Sam Umukoro: Do you have a favourite foreign designer?

MUDI: To be honest with you, I don’t even know the name (label) of the shoe I’m wearing because I have come to the stage where I don’t buy names. I buy what is good.

Sam Umukoro: Knowing your passion for what you do, how do you balance family life with work?

MUDI: At the initial stage, when I got married to my wife, it was tough and rough, because she was trying to understand and cope with my way of life. It got to a stage when it almost became a quarrel, but we resolved that. Now she understands that this man has to work to live. And working for me is not that I just want to make money, it is a way of life.

Sam Umukoro: Being one of the most recognized African fashion brands today, do you think your designs are affordable?

MUDI: When people say my clothes are expensive, I tell them, good things don’t come easy. If I use the word expensive, I may sound a bit arrogant.

Sam Umukoro: So, what category of people can afford it; working class, middle class or rich people?

MUDI: I put so much effort into designing my outfit; the idea, concept and finishing. Then I put the price tag. If you are a civil servant, bricklayer, diplomat or banker, you may want to spoil yourself with some good designs. So it’s affordable for anyone.

Sam Umukoro: Who are some of the Nigerian designers you like?

MUDI: I respect all of them. If I mention any particular one now, it becomes another wahala. There was one I saw recently and commended him. He was surprised; he was by far my junior (in the industry). So it doesn’t take anything from me. I is a big market, it’s just that some people are not comfortable with it. I’m a friend to all of them. I would tell you that you’re doing well if I see you. They are all doing well and I respect all of them because to operate in Nigeria, with all the hindrances and distractions, man, I respect them all.

Sam Umukoro: Every business has a breakthrough turning point. When did you get that turning point in your business?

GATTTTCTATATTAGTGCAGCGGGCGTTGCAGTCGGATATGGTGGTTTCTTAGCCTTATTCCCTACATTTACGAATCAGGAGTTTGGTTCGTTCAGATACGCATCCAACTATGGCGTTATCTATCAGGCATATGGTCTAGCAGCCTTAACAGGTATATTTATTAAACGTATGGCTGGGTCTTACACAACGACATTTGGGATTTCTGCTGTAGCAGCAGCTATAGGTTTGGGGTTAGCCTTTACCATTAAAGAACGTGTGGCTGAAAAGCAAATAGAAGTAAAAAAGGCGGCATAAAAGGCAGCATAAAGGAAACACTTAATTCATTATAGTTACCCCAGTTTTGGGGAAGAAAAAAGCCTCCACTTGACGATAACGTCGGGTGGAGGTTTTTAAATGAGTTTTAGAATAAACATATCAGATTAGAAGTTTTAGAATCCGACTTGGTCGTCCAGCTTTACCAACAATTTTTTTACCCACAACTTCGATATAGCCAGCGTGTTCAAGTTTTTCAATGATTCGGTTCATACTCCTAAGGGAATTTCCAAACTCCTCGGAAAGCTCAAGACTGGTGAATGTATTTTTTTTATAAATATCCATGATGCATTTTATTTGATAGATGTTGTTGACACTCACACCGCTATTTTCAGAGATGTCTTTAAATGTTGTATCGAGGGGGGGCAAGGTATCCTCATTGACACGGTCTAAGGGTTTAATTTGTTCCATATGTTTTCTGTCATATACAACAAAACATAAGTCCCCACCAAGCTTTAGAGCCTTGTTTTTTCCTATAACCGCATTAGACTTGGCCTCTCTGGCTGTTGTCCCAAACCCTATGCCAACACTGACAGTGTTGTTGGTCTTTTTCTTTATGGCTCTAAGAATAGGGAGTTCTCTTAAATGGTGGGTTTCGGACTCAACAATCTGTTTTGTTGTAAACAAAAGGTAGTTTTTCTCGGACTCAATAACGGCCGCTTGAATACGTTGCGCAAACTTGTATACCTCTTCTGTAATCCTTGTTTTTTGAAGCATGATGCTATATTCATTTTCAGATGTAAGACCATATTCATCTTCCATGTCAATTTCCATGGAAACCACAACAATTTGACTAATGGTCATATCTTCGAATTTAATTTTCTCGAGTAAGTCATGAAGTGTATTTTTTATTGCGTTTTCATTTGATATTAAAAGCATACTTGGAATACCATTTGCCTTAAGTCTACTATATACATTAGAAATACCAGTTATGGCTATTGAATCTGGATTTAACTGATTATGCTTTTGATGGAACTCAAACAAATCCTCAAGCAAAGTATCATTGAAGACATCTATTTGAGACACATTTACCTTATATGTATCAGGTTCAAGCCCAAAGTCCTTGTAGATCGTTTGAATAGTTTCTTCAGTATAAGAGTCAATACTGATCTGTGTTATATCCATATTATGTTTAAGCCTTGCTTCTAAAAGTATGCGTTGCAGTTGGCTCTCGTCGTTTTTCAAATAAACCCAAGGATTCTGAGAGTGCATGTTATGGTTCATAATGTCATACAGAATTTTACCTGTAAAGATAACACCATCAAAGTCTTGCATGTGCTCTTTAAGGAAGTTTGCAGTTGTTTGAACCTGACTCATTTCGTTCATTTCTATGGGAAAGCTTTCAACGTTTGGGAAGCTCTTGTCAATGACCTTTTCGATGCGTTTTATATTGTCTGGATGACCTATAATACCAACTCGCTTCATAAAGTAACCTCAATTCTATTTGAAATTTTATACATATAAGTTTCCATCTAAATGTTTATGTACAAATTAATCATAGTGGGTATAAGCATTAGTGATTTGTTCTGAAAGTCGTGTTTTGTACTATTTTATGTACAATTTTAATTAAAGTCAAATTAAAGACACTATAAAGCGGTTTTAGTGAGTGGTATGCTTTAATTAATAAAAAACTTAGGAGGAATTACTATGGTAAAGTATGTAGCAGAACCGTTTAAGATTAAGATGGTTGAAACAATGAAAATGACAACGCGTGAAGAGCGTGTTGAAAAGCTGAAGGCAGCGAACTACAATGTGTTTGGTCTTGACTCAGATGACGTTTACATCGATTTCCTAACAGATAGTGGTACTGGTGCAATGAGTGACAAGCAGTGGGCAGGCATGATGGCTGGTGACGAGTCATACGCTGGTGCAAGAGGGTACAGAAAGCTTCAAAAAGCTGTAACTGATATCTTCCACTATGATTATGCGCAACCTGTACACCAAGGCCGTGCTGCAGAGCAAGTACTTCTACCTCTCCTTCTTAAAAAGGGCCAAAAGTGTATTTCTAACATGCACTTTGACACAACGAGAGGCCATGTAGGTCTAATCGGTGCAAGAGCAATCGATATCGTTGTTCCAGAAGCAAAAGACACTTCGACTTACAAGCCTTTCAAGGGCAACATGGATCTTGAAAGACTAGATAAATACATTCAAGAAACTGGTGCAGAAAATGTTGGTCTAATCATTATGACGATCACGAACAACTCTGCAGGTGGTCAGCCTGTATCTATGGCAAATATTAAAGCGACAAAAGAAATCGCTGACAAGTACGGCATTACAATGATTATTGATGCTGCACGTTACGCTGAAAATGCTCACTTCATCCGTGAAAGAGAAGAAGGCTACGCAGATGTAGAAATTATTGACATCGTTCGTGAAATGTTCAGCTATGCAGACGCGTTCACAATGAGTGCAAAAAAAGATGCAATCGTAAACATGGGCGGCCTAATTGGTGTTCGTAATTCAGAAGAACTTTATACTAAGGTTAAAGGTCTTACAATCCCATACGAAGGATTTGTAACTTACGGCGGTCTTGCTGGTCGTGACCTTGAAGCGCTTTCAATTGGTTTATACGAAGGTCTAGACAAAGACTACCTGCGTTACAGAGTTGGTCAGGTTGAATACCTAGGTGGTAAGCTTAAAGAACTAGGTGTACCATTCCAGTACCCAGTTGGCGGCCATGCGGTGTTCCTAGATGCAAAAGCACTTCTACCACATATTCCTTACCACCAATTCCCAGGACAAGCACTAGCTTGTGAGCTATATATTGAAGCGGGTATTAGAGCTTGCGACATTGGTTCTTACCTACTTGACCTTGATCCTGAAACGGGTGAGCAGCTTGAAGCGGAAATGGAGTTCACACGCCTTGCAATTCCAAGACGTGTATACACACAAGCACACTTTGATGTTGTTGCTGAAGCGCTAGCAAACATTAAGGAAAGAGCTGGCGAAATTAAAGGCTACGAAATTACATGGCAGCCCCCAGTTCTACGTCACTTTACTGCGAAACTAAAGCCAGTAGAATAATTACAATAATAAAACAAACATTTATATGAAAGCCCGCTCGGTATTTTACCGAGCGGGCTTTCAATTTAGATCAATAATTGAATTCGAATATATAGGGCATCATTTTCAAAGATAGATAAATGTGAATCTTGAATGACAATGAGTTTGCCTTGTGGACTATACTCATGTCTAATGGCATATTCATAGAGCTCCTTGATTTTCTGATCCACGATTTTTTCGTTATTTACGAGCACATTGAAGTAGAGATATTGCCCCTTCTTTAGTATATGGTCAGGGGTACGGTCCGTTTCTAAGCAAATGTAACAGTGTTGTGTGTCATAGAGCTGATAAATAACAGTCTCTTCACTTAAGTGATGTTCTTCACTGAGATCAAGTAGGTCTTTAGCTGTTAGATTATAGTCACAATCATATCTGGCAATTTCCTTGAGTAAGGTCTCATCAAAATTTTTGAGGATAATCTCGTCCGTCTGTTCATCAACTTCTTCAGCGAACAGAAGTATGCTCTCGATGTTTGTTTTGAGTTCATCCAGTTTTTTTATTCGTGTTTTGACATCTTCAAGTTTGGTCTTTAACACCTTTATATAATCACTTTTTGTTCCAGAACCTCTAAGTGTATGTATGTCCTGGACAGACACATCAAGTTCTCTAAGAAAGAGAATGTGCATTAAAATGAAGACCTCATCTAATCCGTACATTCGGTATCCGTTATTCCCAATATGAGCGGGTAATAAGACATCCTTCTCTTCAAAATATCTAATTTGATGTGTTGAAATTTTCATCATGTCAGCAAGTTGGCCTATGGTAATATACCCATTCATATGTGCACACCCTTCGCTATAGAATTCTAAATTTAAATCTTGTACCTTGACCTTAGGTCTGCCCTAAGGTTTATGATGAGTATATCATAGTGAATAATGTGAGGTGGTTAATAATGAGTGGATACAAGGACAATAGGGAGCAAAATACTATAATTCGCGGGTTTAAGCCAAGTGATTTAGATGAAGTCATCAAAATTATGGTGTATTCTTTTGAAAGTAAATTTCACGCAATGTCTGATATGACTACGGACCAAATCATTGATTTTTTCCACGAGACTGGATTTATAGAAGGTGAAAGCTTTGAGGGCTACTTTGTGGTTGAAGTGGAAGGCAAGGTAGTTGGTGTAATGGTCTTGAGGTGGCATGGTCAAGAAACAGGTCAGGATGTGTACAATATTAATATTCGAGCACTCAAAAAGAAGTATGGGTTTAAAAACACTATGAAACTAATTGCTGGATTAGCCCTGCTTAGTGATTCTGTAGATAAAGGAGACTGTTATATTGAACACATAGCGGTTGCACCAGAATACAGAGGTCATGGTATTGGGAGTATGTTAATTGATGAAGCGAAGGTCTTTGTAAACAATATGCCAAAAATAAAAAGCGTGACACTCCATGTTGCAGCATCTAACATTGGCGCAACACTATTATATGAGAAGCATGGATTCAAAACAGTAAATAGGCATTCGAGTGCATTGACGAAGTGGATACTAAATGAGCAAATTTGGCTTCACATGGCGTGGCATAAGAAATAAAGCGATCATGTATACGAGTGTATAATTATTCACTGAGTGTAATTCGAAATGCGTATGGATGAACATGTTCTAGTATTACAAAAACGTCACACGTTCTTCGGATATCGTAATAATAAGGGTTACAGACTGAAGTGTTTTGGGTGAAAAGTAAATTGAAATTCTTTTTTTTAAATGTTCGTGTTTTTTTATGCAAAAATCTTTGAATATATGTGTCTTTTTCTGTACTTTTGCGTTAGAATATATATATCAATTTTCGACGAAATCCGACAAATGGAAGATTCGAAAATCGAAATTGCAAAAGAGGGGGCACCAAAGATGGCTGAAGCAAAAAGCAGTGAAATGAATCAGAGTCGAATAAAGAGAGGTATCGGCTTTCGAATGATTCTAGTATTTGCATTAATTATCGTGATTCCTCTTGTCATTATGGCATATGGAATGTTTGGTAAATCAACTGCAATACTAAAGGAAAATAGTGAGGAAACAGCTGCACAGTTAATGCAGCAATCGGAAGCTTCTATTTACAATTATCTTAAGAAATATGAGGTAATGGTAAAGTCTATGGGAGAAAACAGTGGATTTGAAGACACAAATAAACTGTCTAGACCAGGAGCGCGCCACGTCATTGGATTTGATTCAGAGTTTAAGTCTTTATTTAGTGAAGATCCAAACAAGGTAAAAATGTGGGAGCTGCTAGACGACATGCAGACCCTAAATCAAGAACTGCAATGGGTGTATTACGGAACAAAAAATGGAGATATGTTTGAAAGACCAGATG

MUDI: At times, when people ask me about breakthrough, I’ve not had a breakthrough before. It’s a process of natural growth. Let me answer it in another way, I think my plans started appreciating when I started opening shops in other countries. The perception that ‘this guy is an international brand’ was added value. Growth is a process. I’ve not taken one naira from any bank to operate my business. It’s more of personal efforts.

Sam Umukoro: Do you have factories in those countries?

MUDI: No, everything is made in Nigeria so that I can monitor the finishing.

Sam Umukoro: And how is the business going?

MUDI: We thank God. Nigeria is the biggest market. My first shop in Ghana, it took us one year to stabilize. South Africa, it took just six months and it is different from Ghana. Kenya took one and a half years, just like Dakar, Senegal. But now, all the shops are doing well.

Sam Umukoro: Where do you go from here?

MUDI: I find it difficult to answer that question. But what I do is that I wake up every day and put in my best in whatever I do and pray to God to bless my work.

Sam Umukoro: I know you have a close relationship with Uncle Sam Amuka of the Vanguard Newspapers. What role did he play in your career?

MUDI: Oh, he is a fantastic human being. If we have a million of Uncle Sam Amuka in this country, we won’t be where we are today; things would change, because of his mindset. He is such a civilized man. The first time he entered the first shop I had then; it was a one room and his house was behind it. One day, he was walking past and stopped by, looked around and at me. I could not read his mind, but I’m sure he would have been saying; look at this young man, well organized, small shop, everything put together, he needs to be encouraged. He didn’t say it out, but I was able to read that. He just said, come, follow me to my house and he gave me $100 and said I should go change it, that I dash you. That day, I felt like crying. He is such a wonderful, civilised man.

Sam Umukoro: Do you do any charity work?

MUDI: Yes, but most times, I don’t like to announce it.

Sam Umukoro: Do you have any mentees among young designers?

MUDI: Yes, they come every day or make phone calls. Even recently, when I moved into this place, I changed the entire structure, including my machines and bought industrial ones. And I gave out all the ones I had before.